Part Six, Chapters Seven and Eight
by Dennis Abrams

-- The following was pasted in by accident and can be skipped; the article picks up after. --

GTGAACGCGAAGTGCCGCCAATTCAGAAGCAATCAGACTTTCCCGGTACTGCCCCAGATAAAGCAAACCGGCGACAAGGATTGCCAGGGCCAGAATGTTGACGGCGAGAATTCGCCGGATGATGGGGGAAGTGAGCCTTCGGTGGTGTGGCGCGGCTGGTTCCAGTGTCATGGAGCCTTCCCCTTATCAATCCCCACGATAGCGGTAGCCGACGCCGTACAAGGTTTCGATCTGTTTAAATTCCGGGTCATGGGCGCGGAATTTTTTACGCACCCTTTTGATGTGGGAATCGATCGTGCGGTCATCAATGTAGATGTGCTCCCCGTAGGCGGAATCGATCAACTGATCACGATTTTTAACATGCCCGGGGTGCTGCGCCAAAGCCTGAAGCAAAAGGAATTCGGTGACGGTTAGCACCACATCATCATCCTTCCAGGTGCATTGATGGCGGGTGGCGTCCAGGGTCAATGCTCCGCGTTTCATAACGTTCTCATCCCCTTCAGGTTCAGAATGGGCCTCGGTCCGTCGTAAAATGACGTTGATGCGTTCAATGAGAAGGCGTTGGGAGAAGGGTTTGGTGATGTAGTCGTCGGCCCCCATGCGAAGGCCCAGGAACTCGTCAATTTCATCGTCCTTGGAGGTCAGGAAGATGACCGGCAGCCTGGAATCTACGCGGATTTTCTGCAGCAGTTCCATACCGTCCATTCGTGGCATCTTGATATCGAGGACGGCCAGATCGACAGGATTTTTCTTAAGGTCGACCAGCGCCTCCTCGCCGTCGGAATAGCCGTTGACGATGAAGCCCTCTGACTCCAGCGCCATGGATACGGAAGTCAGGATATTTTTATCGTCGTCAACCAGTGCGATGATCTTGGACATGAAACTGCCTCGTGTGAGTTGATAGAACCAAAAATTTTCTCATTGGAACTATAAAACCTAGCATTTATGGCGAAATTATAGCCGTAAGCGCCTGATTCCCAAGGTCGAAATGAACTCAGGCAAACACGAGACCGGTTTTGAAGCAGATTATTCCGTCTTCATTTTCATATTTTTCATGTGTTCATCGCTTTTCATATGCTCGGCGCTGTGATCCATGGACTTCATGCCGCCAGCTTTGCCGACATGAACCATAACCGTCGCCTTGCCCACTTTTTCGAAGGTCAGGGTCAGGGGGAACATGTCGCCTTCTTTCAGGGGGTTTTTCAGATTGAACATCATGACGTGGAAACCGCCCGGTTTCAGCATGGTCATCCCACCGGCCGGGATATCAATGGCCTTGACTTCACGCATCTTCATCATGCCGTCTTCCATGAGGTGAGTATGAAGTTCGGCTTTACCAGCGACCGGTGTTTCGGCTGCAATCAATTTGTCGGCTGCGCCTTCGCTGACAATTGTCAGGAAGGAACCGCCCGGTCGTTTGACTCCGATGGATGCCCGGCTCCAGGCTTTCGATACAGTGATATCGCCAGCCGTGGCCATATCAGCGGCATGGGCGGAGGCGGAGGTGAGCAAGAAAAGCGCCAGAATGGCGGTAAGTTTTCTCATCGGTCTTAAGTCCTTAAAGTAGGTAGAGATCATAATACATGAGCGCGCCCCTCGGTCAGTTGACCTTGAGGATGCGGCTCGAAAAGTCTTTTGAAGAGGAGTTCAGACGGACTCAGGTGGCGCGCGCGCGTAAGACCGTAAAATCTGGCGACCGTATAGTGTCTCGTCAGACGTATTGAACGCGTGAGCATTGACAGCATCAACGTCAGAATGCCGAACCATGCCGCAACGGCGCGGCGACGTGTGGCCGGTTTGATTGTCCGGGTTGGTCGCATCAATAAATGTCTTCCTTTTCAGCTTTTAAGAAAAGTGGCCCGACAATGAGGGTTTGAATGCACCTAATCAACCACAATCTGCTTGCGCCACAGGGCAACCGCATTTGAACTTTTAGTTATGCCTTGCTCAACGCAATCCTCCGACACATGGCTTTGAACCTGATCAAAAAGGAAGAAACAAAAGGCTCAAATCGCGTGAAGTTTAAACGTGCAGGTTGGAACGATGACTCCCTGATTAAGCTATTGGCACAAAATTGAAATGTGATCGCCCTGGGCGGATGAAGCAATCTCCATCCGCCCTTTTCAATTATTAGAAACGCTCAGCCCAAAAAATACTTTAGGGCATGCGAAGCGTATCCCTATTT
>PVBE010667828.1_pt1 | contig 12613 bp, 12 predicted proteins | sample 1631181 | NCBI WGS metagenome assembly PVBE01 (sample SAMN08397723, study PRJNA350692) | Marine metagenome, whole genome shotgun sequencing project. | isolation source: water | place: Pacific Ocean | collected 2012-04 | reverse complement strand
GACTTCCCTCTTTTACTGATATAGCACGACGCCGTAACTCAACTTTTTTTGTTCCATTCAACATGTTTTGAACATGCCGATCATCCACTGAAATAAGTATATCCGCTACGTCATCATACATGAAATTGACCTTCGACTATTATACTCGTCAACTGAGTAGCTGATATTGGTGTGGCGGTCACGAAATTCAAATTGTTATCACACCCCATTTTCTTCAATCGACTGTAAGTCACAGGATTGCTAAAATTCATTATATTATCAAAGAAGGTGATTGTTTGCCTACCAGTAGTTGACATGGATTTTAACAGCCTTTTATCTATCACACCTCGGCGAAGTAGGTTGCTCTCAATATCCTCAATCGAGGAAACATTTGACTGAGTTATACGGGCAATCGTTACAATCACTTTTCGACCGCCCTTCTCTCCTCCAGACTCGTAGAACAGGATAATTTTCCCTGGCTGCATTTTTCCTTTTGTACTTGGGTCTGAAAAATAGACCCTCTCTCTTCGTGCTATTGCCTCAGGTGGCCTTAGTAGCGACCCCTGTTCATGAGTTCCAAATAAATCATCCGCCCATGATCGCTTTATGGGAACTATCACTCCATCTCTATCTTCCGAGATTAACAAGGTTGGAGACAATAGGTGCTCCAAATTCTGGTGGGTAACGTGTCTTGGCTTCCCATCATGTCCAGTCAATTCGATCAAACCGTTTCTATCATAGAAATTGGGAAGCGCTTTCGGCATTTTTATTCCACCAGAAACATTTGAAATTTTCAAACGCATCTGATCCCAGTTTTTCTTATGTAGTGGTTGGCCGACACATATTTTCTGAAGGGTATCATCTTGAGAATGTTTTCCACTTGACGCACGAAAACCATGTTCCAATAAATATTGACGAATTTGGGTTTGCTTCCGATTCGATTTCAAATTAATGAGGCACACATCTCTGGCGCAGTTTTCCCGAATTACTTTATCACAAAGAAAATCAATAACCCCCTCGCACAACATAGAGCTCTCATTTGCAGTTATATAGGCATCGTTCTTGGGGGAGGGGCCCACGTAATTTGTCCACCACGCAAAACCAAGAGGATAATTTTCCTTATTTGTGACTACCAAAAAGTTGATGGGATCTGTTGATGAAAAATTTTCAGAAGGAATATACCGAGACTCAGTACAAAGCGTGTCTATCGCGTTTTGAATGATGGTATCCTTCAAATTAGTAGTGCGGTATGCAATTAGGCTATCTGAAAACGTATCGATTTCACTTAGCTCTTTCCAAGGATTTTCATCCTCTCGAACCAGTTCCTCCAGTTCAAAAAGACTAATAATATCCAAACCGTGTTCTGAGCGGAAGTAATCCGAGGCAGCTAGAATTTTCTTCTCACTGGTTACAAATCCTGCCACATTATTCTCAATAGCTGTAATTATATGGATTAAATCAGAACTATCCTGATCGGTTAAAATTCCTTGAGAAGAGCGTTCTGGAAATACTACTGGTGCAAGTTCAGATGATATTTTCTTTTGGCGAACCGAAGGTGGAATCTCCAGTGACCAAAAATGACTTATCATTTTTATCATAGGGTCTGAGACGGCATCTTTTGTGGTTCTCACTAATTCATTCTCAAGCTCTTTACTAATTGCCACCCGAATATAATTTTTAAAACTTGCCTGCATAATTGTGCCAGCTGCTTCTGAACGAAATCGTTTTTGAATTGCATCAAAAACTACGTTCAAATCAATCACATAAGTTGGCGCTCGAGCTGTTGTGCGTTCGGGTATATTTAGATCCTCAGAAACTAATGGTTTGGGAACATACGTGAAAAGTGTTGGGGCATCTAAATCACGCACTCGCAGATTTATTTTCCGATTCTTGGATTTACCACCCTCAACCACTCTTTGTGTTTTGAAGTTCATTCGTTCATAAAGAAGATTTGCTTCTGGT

Raskolnikov visits his mother to say goodbye. “His clothes were terrible; everything was dirty, torn, tattered, after a whole night out in the rain. his face was almost disfigured by weariness, bad weather, physical exhaustion, and the nearly twenty-four-hour struggle with himself. He had spent the whole night alone, God knows where. But at least he had made up his mind.” Pulcheria Alexandrovna greets her son, rushing up and down like a lunatic, and tell him she read his article. “Well, I’m reading it, my dear, and of course there are many things I don’t understand; however, that’s as it must be: how could I?” Raskolnikov’s pride at seeing his article in print for the first time, but “This lasted only a moment. Having read a few lines, he frowned and a terrible anguish wrung his heart. The whole of his soul’s struggle over the past months came back to him all at once.” Mother is relieved to learn that her son isn’t mad, he’s intelligent. Raskolnikov’s father dreamed of being a writer. Dunya’s not home — her secrets. “Mama, whatever happens, whatever you hear about me, whatever they tell you about me, will you still love me as you do now?” Pulcheria Alexandrovna’s understanding of her son’s grief, “I went around all morning as if I were facing execution, waiting for something, anticipating — and here it is!” “I’m going away.” Pulcheria Alexandrovna offers to go with Raskolnikov, along with Dunya and Sonya, who she promises to treat like a daughter, but he refuses the offer. “‘No, but kneel and pray to God for me. Maybe your prayer will be heard…’ Yes, he was goad, he was very glad that no one was there, that he and his mother were alone. It was as if his heart softened all at once, to make up for all that terrible time. He fell down before her, he kissed her feet, and they both wept, embracing each other…She had long understood that something terrible was happening with her son, and now some awful moment had come round for him.” Raskolnikov regrets his decision t come, and promises to return. Back to his apartment, imagining Porfiry waiting for him, finding his sister Dunechka. She knows all. “‘I’m a vile man, Dunya.’ ‘A vile man, yet you’re ready to go and suffer! You are going, aren’t you?’ ‘I am. Right now. Yes, it was to avoid this shame that I wanted to drown myself, Dunya, but I thought, as I was already standing over the water, that if I’ve considered myself a strong man all along, then let me knot be afraid of shame now…Is that pride, Dunya?'” Was he simply afraid of the water? Will his suffering wash away his crime? “Crime? What crime?…I killed a vile, pernicious louse, a little old money-lending crone who was of no use to anyone, to kill whom is worth forty sins forgiven, who sucked the life-sap from the poor — is that a crime…Only now do I see clearly all the absurdity of my faintheartedness, now that I’ve already decided to go to this needless shame. I decided on it simply from my own vileness and giftlessness, and perhaps also for my own advantage…” Everybody sheds blood. “Don’t weep over me: I’ll try to be both courageous and honest all my life, even though I am a murderer. Perhaps you’ll hear my name someday. I won’t disgrace you, you’ll see. I’ll still prove…” Raskolnikov gives to his sister a “small watercolor portrait on ivory…a portrait of his landlady’s daughter…He gazed at that expressive and sickly little face for a moment, kissed the portrait…” Still undecided: “The main things, the main thing is that now everything will go a new way; it will break in two..everything, everything, and am I ready for that? Do I myself want it? they say the ordeal is necessary for me! Why, why all these senseless ordeals? Why am I going to have a better understanding then, when I’m crushed by suffering and idiocy, in senile powerlessness after twenty years of hard labor, then I have now?” Raskolnikov acknowledges that he’s wicked and unworthy of love. “Oh, if only I were alone and no one loved me, and I myself had never loved anyone! None of this would be!…it is possible that in these next fifteen or twenty years my soul will become so humbled that I’ll reverently snivel in front of people…That’s why they’re going to exile me now, that’s what they want…Look at them all scuttling up and down in the street, and each one of them is a scoundrel and a robber by his very nature; worse than that — an idiot!” Pondering “by what process it might come about that he would finally humble himself before them all without reasoning, humble himself from conviction…Won’t twenty years of unremitting oppression finish him off completely? Water wears away stone…”